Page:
Journal of Comparative Physiology B

, Volume 184, Issue 5, pp 641–649 | Cite as

Dynamics of acid–base metabolic compensation and hematological regulation interactions in response to CO2 challenges in embryos of the chicken (Gallus gallus)

Original Paper


CO2 exposure elicits multiple changes in the acid–base balance and hematology of avian embryos, but the time-specific, dose-dependent effects of graded increases in extrinsic CO2 in a normoxic environment are poorly understood. Consequently, we exposed day 15 chicken embryos to 1, 3, 5, 6 or 10 % CO2 in 20 % O2. We hypothesized that both the magnitude of hypercapnic respiratory acidosis and the resultant metabolic compensation within 24 h of exposure to <10 % CO2 are proportional to ambient CO2 concentration ([CO2]). We also predicted that regulation of hematological respiratory variables is graded according to [CO2]. Time-course (2, 6 and 24 h) changes were determined for acid–base disturbances and hematological respiratory variables; hematocrit (Hct), red blood cell concentration ([RBC]), hemoglobin concentration, mean corpuscular volume (MCV) and other mean corpuscular indices. Both the decrease in uncompensated pH, which indicates uncompensated respiratory acidosis, and the compensatory pH increase, a sign of metabolic compensation, increased with [CO2]. The partial metabolic compensation across all CO2 gas mixtures was ~17, 46 and 53 % compensation at 2, 6 and 24 h, respectively. Hematological responses were nearly identical across the entire range of [CO2], with Hct decreasing across the time course of CO2 exposure due to a decrease in MCV from 2 to 24 h and a decrease in [RBC] at 24 h. Even though hematological regulation was not graded, chicken embryos were able to compensate and survive exposure to <10 % CO2.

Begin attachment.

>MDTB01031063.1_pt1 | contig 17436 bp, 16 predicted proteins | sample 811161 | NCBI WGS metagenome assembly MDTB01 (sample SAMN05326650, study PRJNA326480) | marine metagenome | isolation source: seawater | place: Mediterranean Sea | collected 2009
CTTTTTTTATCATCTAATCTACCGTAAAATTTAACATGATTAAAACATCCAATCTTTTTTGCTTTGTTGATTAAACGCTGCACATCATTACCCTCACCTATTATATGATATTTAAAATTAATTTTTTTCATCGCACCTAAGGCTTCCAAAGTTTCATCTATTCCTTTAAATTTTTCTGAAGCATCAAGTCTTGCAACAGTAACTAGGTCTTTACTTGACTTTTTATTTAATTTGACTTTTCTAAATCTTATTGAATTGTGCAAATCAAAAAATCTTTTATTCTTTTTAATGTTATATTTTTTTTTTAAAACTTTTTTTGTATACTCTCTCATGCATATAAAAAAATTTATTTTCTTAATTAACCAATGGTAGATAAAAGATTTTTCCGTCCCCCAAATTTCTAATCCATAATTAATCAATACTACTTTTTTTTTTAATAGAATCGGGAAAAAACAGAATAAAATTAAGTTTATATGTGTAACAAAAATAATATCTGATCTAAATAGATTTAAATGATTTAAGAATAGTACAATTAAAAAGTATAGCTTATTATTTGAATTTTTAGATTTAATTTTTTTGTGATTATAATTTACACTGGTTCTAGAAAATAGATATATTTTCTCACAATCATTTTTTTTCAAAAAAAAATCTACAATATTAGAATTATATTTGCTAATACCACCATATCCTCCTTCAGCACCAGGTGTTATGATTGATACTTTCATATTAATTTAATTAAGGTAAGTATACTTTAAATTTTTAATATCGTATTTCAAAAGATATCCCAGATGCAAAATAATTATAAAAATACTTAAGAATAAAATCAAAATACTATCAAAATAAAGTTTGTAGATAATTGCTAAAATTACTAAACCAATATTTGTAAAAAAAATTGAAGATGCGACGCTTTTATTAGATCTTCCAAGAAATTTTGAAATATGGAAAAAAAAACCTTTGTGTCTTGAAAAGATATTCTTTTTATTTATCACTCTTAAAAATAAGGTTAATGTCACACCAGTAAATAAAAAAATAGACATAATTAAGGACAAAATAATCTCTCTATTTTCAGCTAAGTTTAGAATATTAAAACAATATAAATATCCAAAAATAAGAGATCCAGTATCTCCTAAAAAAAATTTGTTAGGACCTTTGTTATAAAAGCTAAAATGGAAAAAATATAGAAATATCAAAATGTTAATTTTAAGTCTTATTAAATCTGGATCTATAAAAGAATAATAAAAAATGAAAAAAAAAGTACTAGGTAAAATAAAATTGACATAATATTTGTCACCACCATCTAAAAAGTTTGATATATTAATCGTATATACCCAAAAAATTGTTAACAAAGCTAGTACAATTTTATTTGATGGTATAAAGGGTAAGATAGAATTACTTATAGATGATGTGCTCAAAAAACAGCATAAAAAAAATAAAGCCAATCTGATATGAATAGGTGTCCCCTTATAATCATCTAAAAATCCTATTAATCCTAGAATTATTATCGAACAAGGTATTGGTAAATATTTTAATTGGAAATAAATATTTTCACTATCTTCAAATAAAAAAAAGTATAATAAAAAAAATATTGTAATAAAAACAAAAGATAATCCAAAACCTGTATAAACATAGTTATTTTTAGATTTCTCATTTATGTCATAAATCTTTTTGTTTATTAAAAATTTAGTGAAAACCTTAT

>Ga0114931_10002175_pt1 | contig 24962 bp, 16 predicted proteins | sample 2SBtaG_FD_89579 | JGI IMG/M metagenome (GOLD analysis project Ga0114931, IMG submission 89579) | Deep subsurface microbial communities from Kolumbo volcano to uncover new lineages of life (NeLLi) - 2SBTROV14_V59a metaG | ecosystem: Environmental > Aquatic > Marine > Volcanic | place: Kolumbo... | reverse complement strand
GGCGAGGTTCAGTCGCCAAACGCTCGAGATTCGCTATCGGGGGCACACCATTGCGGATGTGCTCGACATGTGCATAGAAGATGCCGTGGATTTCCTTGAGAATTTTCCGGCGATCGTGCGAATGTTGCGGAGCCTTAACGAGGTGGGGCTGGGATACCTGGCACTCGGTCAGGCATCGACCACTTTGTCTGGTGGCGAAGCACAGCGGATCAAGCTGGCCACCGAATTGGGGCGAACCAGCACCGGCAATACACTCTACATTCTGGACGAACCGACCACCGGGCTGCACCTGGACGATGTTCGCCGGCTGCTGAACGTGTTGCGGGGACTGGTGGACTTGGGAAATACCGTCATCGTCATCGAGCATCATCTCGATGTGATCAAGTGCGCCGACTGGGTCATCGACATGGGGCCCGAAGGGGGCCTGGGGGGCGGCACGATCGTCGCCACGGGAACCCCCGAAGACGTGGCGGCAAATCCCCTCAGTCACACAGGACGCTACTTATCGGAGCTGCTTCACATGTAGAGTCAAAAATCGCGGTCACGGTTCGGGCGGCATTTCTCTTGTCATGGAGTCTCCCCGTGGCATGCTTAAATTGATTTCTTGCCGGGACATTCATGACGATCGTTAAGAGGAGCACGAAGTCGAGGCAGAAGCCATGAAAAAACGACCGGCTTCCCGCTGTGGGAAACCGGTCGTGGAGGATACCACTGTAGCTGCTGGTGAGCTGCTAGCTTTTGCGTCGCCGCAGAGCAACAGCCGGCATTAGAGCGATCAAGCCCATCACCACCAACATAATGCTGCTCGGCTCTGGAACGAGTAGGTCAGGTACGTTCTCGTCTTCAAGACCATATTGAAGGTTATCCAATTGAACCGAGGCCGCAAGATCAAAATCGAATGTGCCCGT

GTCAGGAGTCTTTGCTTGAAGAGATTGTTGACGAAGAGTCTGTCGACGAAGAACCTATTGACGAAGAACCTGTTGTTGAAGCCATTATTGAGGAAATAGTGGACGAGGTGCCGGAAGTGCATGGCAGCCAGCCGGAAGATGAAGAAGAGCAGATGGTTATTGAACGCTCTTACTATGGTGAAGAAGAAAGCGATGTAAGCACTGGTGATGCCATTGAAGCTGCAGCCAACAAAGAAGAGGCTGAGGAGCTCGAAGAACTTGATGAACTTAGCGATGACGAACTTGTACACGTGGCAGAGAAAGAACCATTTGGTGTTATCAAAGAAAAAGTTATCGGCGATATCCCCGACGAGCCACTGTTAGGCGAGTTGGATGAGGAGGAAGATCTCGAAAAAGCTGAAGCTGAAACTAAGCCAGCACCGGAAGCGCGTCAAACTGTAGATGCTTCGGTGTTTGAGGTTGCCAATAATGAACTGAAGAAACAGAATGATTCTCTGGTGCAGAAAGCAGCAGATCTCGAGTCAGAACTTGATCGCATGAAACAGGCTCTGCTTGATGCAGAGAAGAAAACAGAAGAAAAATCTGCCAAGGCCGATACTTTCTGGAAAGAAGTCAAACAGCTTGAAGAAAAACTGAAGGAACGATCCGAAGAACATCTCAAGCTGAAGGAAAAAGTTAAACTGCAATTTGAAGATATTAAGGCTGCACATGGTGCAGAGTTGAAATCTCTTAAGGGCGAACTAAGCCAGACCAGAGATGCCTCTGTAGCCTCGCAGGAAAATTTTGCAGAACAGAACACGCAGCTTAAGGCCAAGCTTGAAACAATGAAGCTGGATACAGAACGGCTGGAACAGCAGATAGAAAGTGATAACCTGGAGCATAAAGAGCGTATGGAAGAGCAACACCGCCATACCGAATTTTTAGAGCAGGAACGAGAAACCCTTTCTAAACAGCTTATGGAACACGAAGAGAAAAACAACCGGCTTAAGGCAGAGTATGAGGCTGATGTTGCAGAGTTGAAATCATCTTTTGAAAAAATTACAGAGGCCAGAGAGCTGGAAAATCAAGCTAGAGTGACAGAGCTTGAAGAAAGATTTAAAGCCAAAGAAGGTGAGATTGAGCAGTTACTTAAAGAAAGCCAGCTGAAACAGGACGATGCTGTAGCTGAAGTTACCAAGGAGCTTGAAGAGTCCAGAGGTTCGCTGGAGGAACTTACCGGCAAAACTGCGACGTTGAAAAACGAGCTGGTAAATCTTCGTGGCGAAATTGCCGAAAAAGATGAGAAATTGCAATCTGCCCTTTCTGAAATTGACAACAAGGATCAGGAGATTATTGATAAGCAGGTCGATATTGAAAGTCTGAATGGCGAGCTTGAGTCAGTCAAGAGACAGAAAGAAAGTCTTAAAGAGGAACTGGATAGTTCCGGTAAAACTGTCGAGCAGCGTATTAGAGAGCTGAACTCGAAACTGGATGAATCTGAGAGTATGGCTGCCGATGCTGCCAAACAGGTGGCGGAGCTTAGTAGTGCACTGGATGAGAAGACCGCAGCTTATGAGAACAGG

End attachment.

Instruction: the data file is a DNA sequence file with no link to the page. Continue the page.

Chicken embryo Acid–base balance Hematological respiratory variables Hypercapnia Metabolic compensation Respiratory acidosis 





Red blood cell concentration


Mean corpuscular volume


Hemoglobin concentration


Mean corpuscular hemoglobin


Mean corpuscular hemoglobin concentration


Carbon dioxide concentration


Oxygen concentration


Arterialized blood carbon dioxide partial pressure


Arterialized blood pH


Arterialized blood bicarbonate concentration


Blood osmolality


Change in pH


Change in blood bicarbonate concentration


Percent change in hematocrit


Percent change in red blood cell concentration


Percent change in mean corpuscular volume



Support for this study was provided by NSF operating Grant IOS-1025823 to Warren W. Burggren.


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Copyright information

© Springer-Verlag Berlin Heidelberg 2014

Authors and Affiliations

  • Casey Mueller
    • 1
    • 2
  • Hiroshi Tazawa
    • 1
  • Warren Burggren
    • 1
  1. 1.Developmental Integrative Biology, Department of Biological SciencesUniversity of North TexasDentonUSA
  2. 2.Department of BiologyMcMaster UniversityHamiltonCanada

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